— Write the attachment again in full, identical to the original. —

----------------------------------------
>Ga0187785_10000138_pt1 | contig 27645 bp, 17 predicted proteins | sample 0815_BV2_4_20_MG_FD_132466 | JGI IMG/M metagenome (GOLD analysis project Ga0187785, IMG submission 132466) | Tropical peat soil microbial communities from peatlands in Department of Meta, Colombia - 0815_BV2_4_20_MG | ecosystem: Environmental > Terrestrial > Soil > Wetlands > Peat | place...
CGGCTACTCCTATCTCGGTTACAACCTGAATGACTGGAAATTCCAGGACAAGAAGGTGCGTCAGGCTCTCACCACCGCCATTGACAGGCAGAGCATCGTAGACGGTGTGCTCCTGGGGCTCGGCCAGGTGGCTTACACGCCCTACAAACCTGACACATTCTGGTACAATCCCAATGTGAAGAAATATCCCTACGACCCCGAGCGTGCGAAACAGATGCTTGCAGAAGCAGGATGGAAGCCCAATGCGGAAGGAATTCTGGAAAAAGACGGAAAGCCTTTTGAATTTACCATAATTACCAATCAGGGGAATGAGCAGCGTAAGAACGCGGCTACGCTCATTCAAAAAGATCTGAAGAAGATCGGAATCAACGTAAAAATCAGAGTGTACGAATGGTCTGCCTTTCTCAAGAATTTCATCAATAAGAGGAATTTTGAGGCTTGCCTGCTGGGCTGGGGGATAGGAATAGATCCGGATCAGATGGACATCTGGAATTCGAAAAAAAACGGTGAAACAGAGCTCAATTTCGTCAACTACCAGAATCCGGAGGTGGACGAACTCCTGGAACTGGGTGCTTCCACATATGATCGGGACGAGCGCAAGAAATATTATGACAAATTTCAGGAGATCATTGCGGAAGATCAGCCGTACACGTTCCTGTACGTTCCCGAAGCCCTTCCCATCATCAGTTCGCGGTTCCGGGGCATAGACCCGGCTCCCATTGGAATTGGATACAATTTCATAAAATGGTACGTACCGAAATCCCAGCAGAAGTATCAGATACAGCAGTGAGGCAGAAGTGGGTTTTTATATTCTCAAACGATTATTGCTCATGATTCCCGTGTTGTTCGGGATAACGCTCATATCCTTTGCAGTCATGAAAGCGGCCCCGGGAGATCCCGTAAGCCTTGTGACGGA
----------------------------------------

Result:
>Ga0187785_10000138_pt1 | contig 27645 bp, 17 predicted proteins | sample 0815_BV2_4_20_MG_FD_132466 | JGI IMG/M metagenome (GOLD analysis project Ga0187785, IMG submission 132466) | Tropical peat soil microbial communities from peatlands in Department of Meta, Colombia - 0815_BV2_4_20_MG | ecosystem: Environmental > Terrestrial > Soil > Wetlands > Peat | place...
CGGCTACTCCTATCTCGGTTACAACCTGAATGACTGGAAATTCCAGGACAAGAAGGTGCGTCAGGCTCTCACCACCGCCATTGACAGGCAGAGCATCGTAGACGGTGTGCTCCTGGGGCTCGGCCAGGTGGCTTACACGCCCTACAAACCTGACACATTCTGGTACAATCCCAATGTGAAGAAATATCCCTACGACCCCGAGCGTGCGAAACAGATGCTTGCAGAAGCAGGATGGAAGCCCAATGCGGAAGGAATTCTGGAAAAAGACGGAAAGCCTTTTGAATTTACCATAATTACCAATCAGGGGAATGAGCAGCGTAAGAACGCGGCTACGCTCATTCAAAAAGATCTGAAGAAGATCGGAATCAACGTAAAAATCAGAGTGTACGAATGGTCTGCCTTTCTCAAGAATTTCATCAATAAGAGGAATTTTGAGGCTTGCCTGCTGGGCTGGGGGATAGGAATAGATCCGGATCAGATGGACATCTGGAATTCGAAAAAAAACGGTGAAACAGAGCTCAATTTCGTCAACTACCAGAATCCGGAGGTGGACGAACTCCTGGAACTGGGTGCTTCCACATATGATCGGGACGAGCGCAAGAAATATTATGACAAATTTCAGGAGATCATTGCGGAAGATCAGCCGTACACGTTCCTGTACGTTCCCGAAGCCCTTCCCATCATCAGTTCGCGGTTCCGGGGCATAGACCCGGCTCCCATTGGAATTGGATACAATTTCATAAAATGGTACGTACCGAAATCCCAGCAGAAGTATCAGATACAGCAGTGAGGCAGAAGTGGGTTTTTATATTCTCAAACGATTATTGCTCATGATTCCCGTGTTGTTCGGGATAACGCTCATATCCTTTGCAGTCATGAAAGCGGCCCCGGGAGATCCCGTAAGCCTTGTGACGGA